UTV Motion Pictures and Prakash Jha Productions’ Satyagraha (UA) is the story of an idealistic man, Dwarka Anand (Amitabh Bachchan), and how he takes on the government to make it answerable to the people.
Dwarka Anand, a retired, upright and principled school principal, lives in Ambikapur with his son, Akhilesh (Indraneil Sengupta). Akhilesh is to get married to Sumitra (Amrita Rao). Akhilesh’s best friend, Manav Raghavendra (Ajay Devgan), comes to Ambikapur to attend the marriage but Dwarka does not approve of his capitalistic views. Actually, Dwarka has an aversion to all who are or plan to become businessmen because he feels, businessmen use unfair means to amass fortunes. Since Manav tells Dwarka Anand of his plans to go to America and establish his telecommunications business in India, the latter gives him a piece of his mind. What’s more, Dwarka Anand hates it when he sees Manav asking his son, Akhilesh, to also join him in his business.
Akhilesh is an engineer working for the government and he is killed in a road accident soon after his marriage. The home minister, Balram Singh (Manoj Bajpayee), announces a compensation of Rs. 25 lakh for Akhilesh’s death in the accident but his widow has a tough time getting the cheque from the collector’s office as the staff is expecting her to grease their palms. Sumitra has decided to utilise the compensation money to build a school for children.
One day, Dwarka Anand goes to the collector’s office to complain about the delay and ends up slapping the collector (Sahedev Gireesh) in his room. He is arrested and put behind bars. Manav is informed by a weeping Sumitra about the arrest and he reaches Ambikapur in no time. He and localite Arjun Singh (Arjun Rampal) muster public support and force the home minister to order Dwarka Anand’s release from jail. Yasmin Ahmed (Kareena Kapoor Khan), a senior reporter with a leading television channel, comes with her crew to cover the public outcry against the arrest. She stays on as the aftermath of the arrest and release of Dwarka Anand becomes even more interesting.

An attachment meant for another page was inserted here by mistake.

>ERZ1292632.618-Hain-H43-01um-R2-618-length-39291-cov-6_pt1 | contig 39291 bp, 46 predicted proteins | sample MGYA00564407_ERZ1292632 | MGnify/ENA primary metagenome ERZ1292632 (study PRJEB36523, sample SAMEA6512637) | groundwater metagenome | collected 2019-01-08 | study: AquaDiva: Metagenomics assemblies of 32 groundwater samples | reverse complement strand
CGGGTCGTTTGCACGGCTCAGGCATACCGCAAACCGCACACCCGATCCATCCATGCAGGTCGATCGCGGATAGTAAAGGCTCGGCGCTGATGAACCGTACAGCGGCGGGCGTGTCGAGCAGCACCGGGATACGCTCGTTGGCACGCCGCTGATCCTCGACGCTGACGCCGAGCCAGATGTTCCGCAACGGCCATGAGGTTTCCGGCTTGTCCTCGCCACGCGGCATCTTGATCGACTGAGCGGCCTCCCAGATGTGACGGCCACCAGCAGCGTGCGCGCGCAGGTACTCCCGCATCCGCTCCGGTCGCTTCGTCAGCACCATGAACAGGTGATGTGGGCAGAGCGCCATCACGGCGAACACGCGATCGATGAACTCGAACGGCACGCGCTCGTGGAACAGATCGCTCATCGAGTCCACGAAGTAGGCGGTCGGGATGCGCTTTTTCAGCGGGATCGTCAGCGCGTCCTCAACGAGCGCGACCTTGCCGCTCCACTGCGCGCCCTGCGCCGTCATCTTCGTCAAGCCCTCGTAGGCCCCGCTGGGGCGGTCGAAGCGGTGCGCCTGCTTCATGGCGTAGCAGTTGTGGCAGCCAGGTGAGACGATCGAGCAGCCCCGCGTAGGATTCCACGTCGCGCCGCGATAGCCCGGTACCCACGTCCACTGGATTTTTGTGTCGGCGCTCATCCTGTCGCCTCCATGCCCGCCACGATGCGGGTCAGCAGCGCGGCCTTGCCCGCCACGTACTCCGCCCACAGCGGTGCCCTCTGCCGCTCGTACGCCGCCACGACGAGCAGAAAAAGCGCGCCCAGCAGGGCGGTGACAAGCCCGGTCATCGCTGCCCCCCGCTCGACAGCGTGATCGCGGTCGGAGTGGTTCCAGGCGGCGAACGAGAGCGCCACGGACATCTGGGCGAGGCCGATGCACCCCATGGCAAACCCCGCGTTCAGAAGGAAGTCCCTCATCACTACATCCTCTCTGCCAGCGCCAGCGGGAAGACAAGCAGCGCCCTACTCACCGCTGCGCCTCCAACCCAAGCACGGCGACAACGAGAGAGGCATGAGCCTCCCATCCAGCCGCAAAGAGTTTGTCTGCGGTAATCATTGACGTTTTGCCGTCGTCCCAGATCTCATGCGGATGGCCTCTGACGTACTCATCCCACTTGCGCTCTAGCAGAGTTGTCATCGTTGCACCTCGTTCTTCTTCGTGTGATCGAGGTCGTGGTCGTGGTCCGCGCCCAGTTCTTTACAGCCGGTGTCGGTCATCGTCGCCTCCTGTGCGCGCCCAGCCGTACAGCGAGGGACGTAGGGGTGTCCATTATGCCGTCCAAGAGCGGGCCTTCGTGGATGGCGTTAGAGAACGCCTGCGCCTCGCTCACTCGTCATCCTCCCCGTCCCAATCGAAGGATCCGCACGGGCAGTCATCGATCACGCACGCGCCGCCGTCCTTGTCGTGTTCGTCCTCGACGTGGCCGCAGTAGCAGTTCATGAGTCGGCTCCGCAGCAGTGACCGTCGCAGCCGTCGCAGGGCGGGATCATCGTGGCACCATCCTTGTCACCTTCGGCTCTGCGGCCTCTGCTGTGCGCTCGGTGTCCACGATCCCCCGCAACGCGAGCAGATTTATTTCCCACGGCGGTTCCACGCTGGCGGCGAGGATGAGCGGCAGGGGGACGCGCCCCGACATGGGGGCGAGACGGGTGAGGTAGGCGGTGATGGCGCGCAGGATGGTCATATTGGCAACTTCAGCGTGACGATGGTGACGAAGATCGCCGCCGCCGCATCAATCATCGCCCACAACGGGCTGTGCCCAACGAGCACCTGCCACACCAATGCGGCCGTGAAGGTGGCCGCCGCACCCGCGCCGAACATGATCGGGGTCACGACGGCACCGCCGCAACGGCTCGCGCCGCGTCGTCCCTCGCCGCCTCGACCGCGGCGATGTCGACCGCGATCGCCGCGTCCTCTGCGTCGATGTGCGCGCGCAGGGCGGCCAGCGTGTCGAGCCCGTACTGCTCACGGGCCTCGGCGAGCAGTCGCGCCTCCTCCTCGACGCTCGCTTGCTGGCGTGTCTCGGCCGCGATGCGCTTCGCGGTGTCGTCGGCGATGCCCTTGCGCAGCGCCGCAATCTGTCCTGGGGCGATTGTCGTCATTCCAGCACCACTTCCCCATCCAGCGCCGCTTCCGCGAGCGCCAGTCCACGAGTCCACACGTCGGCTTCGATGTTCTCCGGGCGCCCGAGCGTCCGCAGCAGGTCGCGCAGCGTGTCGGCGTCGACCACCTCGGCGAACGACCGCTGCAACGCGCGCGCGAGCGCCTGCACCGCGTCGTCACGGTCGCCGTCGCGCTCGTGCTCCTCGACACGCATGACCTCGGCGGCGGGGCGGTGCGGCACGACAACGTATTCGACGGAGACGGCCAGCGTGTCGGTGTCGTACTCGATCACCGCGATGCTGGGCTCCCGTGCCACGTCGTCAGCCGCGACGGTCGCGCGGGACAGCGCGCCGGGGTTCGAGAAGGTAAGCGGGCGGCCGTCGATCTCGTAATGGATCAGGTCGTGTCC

After his release, Dwarka refuses to accept the cheque towards compensation and publicly announces that he wouldn’t accept the same till the government did not clear the outstanding demands of every single person. All the pending cases are forwarded to the government and Dwarka gives it 30 days’ time to settle them. In the midst of this month-long period, Dwarka goes on an indefinite hunger strike. Manav, Yasmin, Arjun and Sumitra are his pillars of strength during this month-long non-co-operation movement.